What should have been a simple IT upgrade led to 1,300 people getting money stolen from their TSB Bank accounts.
A botched TSB Bank IT upgrade left 1.9 million customers locked out of their accounts, while 1,300 had money stolen by frauders exploiting the IT vulnerability, as reported by The Guardian.
The trouble started in April, when the bank began an IT upgrade that would transfer the records and accounts of its 5.2 million customers from a system operated by its former owner to one designed by its current owner, the report said.
While the bank warned users that some online banking services would not be available the day of the upgrade, it became clear that something had gone seriously wrong later that night. Customers began reporting that they were locked out of their accounts, that their accounts showed an incorrect balance, and that they could see accounts that belonged to other customers, The Guardian reported.
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Two days after the IT migration, TSB Bank determined that up to 1.9 million of its online and mobile customers were still locked out of their accounts.
On Wednesday--more than a month after the crisis began--TSB Bank executives said that 1,300 customers had money stolen from their accounts by cybercriminals exploiting the bank's vulnerabilities. In some cases, customers lost their life savings, The Guardian reported.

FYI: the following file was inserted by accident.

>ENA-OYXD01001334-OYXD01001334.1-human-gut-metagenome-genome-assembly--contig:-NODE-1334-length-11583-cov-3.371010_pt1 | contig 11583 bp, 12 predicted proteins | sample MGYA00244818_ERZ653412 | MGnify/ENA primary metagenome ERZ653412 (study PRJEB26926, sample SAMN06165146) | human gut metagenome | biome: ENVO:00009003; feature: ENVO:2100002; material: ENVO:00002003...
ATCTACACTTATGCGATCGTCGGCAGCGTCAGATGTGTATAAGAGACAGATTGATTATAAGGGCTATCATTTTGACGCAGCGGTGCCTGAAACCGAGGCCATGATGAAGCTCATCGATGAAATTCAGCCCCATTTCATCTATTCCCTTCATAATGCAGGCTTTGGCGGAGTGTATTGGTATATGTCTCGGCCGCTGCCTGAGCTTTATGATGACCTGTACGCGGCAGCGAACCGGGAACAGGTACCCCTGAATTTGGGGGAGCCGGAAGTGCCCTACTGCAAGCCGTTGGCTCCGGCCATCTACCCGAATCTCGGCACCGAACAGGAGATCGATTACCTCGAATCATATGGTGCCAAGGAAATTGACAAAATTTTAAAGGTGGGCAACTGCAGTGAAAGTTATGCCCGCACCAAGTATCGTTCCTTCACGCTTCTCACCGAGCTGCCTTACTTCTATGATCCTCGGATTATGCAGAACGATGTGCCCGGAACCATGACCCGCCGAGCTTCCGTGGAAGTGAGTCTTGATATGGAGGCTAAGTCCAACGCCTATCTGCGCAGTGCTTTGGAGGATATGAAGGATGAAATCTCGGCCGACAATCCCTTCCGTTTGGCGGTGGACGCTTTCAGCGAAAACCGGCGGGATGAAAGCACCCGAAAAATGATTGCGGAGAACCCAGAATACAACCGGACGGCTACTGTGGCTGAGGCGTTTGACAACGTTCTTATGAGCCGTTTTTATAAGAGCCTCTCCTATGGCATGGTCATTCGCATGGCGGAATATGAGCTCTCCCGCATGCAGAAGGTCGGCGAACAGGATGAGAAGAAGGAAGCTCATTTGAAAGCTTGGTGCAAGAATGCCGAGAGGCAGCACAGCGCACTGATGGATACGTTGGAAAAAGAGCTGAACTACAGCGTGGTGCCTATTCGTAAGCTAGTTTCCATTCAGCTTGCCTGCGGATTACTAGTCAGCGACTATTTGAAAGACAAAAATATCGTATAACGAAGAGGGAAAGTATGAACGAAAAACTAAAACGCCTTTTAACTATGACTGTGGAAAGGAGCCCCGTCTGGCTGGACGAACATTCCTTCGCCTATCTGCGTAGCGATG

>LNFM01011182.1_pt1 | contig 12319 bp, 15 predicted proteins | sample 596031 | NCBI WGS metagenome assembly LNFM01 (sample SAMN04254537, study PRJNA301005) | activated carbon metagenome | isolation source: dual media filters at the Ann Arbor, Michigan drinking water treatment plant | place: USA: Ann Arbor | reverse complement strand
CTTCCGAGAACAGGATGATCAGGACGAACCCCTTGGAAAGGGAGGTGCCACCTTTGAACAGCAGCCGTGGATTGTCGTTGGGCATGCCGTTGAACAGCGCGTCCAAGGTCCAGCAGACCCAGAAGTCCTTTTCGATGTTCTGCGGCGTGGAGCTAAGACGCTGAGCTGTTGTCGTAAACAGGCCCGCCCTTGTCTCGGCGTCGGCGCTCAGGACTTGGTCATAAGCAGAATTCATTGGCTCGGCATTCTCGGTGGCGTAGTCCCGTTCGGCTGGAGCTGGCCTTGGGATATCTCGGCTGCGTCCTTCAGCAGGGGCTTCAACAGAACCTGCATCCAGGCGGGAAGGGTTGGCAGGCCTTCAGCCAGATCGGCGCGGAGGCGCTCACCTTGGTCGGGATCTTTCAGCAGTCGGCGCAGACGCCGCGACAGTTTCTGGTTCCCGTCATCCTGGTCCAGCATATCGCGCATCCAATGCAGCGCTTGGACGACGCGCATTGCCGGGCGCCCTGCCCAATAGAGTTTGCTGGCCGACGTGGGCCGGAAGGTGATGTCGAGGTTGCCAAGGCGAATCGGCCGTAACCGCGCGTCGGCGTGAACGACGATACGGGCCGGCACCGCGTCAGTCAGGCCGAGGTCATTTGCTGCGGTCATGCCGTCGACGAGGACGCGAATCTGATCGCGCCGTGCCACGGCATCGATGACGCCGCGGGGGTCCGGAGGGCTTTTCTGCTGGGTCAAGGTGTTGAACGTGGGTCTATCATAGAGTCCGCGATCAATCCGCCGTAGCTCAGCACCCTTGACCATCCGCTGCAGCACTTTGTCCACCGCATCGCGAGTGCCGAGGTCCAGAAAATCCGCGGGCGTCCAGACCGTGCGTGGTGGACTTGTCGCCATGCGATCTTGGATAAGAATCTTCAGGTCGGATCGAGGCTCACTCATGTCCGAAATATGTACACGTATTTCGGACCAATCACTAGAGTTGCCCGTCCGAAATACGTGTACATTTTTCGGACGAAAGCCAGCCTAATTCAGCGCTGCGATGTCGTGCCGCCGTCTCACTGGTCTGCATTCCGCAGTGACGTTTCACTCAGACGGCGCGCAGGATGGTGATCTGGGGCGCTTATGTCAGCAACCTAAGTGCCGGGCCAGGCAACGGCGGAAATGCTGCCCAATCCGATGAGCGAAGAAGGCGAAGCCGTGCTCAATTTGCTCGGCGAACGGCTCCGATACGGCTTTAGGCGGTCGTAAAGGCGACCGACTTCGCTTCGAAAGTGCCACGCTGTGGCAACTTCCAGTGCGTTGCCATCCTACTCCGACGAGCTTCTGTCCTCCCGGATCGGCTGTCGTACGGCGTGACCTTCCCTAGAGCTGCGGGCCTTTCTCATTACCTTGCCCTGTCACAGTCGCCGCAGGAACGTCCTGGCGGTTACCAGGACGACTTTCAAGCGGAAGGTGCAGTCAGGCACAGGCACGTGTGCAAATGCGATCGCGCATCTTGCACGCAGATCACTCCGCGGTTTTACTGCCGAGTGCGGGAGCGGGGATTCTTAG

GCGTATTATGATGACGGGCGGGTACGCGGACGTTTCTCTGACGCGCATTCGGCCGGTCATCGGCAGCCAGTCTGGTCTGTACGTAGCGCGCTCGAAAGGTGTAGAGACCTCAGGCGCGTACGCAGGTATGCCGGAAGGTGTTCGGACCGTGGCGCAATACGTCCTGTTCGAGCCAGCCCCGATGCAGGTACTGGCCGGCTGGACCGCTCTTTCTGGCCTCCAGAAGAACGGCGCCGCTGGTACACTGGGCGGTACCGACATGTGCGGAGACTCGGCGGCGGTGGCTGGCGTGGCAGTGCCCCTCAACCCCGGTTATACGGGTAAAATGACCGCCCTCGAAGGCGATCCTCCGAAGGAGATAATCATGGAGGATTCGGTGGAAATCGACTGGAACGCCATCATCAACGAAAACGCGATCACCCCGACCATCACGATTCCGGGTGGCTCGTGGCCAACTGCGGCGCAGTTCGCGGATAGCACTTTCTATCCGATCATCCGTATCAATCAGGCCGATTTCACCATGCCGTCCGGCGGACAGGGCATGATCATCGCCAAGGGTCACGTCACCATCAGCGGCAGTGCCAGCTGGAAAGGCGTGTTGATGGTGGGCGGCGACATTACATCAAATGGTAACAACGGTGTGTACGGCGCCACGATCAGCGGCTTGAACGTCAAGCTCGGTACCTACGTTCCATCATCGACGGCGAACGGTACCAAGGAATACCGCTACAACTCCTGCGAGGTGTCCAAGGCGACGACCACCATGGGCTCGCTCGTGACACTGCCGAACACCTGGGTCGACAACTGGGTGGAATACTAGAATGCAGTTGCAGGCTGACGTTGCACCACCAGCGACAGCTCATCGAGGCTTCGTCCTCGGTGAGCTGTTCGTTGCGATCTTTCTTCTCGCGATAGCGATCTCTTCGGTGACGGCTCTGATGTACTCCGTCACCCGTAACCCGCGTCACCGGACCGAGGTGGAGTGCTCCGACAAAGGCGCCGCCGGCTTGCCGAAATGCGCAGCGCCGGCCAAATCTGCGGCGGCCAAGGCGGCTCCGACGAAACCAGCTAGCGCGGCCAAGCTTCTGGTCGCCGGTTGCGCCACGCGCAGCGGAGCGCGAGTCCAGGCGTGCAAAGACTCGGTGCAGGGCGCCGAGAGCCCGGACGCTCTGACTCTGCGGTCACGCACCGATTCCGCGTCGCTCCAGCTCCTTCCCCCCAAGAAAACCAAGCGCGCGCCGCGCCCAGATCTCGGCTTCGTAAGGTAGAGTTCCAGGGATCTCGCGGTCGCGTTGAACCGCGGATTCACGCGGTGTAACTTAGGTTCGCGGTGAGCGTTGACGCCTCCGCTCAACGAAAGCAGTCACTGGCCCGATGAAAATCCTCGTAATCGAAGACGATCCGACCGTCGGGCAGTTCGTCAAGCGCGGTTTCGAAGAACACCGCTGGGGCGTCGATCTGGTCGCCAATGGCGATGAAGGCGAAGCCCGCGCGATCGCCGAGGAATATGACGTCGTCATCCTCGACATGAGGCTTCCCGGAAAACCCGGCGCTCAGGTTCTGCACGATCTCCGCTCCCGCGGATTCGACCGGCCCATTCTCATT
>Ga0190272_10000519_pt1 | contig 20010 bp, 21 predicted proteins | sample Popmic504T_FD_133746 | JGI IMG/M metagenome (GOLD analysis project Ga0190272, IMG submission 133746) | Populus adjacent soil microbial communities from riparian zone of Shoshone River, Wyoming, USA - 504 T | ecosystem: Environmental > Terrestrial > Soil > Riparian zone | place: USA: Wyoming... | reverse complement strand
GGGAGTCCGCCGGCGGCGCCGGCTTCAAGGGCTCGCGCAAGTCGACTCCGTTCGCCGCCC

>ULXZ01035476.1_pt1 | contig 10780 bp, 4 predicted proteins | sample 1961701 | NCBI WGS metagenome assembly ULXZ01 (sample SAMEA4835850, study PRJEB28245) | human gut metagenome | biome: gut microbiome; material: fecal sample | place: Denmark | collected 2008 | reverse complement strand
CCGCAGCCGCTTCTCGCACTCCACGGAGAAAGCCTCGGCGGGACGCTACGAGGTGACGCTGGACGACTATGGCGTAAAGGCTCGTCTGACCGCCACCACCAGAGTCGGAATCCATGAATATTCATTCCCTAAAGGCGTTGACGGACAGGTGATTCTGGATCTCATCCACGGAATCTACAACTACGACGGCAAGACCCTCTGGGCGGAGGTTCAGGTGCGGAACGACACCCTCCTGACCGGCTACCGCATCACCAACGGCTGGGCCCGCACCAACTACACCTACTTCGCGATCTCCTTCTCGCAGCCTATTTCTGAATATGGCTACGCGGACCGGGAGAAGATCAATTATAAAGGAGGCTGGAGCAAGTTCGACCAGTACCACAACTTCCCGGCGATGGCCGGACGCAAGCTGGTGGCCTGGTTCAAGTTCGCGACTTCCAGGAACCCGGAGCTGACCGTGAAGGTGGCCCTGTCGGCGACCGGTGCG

Customers are still reporting access issues. Executives also reported that more than 12,500 people had left the bank since the incident occured, and were continuing to leave at a clip of 400-500 people per day.
The incident highlights the dire consequences of a failed IT upgrade. Making matters worse was the fact that TSB Bank executives continually played down the issues customers faced, saying at first that they only impacted a small number of customers.
Andrew Bailey, the chief executive of the Financial Conduct Authority (FCA), accused TSB Bank CEO Paul Pester of "portraying an optimistic view" after the IT meltdown, and said the bank failed to be "open and transparent" about the full scale of the issues, according to The Guardian. The FCA is now investigating the issue, and may issue a fine to TSB Bank.
If your organization is planning an IT upgrade, it's key to be open and communicative with your employees or customers who may be affected--even if something goes wrong. The same goes for a data breach or other cybersecurity incident, experts recommend.
The big takeaways for tech leaders:
- A failed TSB Bank IT upgrade left 1.9 million customers locked out of their accounts, while 1,300 had money stolen by frauders exploiting the IT vulnerability.
- The incident highlights the need for open and honest communication between a company and its employees and customers in the event of a cyber incident.
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